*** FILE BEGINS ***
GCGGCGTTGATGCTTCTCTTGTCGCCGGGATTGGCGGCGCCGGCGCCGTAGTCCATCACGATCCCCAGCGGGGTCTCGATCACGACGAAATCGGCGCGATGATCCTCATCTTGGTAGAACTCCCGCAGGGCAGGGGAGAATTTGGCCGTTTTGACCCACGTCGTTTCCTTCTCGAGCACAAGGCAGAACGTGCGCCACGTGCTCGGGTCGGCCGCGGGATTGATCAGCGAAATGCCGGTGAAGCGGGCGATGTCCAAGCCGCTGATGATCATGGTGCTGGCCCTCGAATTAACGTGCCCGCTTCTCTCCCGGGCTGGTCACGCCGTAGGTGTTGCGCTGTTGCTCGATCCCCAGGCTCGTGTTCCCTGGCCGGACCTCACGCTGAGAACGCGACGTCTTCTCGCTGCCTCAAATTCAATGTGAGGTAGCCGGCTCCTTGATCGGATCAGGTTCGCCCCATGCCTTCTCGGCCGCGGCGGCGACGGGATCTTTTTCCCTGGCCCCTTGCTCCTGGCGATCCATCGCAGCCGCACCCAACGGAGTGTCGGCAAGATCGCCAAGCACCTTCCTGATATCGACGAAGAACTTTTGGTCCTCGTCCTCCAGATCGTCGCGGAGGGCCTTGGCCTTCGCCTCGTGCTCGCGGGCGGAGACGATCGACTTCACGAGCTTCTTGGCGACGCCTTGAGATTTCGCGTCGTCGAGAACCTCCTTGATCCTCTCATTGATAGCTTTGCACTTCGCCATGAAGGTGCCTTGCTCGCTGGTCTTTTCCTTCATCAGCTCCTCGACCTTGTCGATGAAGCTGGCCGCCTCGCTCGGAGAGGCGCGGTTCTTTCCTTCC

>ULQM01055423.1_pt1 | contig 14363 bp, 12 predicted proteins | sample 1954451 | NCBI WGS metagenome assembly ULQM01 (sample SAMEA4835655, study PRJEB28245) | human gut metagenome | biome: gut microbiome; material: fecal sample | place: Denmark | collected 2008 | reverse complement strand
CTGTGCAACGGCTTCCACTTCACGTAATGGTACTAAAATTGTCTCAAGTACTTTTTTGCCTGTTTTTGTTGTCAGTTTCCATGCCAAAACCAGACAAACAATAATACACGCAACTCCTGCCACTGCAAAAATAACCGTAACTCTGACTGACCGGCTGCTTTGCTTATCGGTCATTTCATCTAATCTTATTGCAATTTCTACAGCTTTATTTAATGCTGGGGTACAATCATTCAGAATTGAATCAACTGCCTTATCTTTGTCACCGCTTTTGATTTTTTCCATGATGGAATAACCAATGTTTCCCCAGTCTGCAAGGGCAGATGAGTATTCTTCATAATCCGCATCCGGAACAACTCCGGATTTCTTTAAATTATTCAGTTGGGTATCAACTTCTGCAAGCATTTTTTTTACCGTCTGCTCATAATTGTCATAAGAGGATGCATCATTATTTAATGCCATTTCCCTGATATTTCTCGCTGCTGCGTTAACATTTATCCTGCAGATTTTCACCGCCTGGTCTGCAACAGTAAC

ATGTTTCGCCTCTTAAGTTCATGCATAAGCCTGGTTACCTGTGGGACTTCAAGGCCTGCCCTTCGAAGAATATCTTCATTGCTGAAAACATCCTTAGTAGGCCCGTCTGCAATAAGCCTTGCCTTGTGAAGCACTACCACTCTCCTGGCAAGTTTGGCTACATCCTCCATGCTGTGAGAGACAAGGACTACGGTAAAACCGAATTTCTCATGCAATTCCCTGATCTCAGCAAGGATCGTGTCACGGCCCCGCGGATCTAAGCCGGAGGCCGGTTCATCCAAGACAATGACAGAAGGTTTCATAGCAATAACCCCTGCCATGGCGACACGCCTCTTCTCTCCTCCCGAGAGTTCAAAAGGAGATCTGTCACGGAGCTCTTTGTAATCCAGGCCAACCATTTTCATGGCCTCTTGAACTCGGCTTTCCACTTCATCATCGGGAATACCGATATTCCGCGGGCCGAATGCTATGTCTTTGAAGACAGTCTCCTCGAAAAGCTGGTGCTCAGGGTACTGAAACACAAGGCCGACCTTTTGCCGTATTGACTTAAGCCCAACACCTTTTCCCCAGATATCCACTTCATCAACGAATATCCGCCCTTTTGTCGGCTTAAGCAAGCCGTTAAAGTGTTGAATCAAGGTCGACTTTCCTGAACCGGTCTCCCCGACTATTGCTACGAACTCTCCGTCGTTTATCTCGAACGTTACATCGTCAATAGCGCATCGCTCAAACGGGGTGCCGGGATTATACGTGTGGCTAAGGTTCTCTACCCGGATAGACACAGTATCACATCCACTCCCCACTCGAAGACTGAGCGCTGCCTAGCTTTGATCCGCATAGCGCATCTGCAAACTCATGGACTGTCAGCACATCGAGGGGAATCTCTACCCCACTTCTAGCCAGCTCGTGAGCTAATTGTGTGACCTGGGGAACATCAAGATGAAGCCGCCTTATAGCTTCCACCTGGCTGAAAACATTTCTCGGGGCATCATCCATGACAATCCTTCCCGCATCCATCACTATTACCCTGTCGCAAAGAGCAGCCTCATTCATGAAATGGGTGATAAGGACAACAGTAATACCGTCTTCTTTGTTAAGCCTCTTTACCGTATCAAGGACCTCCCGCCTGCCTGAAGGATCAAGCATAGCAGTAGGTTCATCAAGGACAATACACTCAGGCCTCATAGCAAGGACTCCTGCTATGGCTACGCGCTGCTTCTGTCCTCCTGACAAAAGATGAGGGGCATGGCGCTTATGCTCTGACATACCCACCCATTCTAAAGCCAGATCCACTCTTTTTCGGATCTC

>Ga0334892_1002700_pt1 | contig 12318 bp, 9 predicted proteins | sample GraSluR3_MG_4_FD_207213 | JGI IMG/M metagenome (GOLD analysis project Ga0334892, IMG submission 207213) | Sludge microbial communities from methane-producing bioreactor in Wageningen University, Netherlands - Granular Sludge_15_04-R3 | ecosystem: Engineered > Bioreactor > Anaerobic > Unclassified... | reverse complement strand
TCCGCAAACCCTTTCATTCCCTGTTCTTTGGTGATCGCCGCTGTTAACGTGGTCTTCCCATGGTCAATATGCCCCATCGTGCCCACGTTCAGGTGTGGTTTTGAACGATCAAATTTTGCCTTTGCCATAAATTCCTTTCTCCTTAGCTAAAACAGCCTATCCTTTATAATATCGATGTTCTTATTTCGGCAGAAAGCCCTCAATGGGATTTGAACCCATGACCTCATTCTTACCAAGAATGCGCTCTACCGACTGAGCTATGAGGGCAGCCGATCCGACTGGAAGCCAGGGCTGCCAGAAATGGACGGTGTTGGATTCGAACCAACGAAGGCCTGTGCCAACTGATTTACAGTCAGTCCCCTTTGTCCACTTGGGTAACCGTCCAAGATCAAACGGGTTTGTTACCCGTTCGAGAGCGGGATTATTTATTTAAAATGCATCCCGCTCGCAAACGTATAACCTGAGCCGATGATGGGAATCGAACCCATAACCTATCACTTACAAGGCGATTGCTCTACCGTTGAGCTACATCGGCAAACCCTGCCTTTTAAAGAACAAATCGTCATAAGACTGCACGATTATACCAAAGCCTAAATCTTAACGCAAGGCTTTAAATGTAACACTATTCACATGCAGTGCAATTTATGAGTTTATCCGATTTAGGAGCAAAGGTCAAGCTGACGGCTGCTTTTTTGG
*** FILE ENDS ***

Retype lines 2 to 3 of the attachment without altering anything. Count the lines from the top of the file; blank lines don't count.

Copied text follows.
>ULQM01055423.1_pt1 | contig 14363 bp, 12 predicted proteins | sample 1954451 | NCBI WGS metagenome assembly ULQM01 (sample SAMEA4835655, study PRJEB28245) | human gut metagenome | biome: gut microbiome; material: fecal sample | place: Denmark | collected 2008 | reverse complement strand
CTGTGCAACGGCTTCCACTTCACGTAATGGTACTAAAATTGTCTCAAGTACTTTTTTGCCTGTTTTTGTTGTCAGTTTCCATGCCAAAACCAGACAAACAATAATACACGCAACTCCTGCCACTGCAAAAATAACCGTAACTCTGACTGACCGGCTGCTTTGCTTATCGGTCATTTCATCTAATCTTATTGCAATTTCTACAGCTTTATTTAATGCTGGGGTACAATCATTCAGAATTGAATCAACTGCCTTATCTTTGTCACCGCTTTTGATTTTTTCCATGATGGAATAACCAATGTTTCCCCAGTCTGCAAGGGCAGATGAGTATTCTTCATAATCCGCATCCGGAACAACTCCGGATTTCTTTAAATTATTCAGTTGGGTATCAACTTCTGCAAGCATTTTTTTTACCGTCTGCTCATAATTGTCATAAGAGGATGCATCATTATTTAATGCCATTTCCCTGATATTTCTCGCTGCTGCGTTAACATTTATCCTGCAGATTTTCACCGCCTGGTCTGCAACAGTAAC